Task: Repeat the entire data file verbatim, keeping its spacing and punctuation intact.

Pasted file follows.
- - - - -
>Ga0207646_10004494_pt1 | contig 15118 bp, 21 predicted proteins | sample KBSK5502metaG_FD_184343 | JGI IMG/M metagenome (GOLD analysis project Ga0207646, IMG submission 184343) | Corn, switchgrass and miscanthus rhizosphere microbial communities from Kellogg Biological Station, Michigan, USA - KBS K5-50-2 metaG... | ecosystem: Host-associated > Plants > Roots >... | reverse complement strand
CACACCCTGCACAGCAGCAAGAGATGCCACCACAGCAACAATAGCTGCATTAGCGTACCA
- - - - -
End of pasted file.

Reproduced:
>Ga0207646_10004494_pt1 | contig 15118 bp, 21 predicted proteins | sample KBSK5502metaG_FD_184343 | JGI IMG/M metagenome (GOLD analysis project Ga0207646, IMG submission 184343) | Corn, switchgrass and miscanthus rhizosphere microbial communities from Kellogg Biological Station, Michigan, USA - KBS K5-50-2 metaG... | ecosystem: Host-associated > Plants > Roots >... | reverse complement strand
CACACCCTGCACAGCAGCAAGAGATGCCACCACAGCAACAATAGCTGCATTAGCGTACCA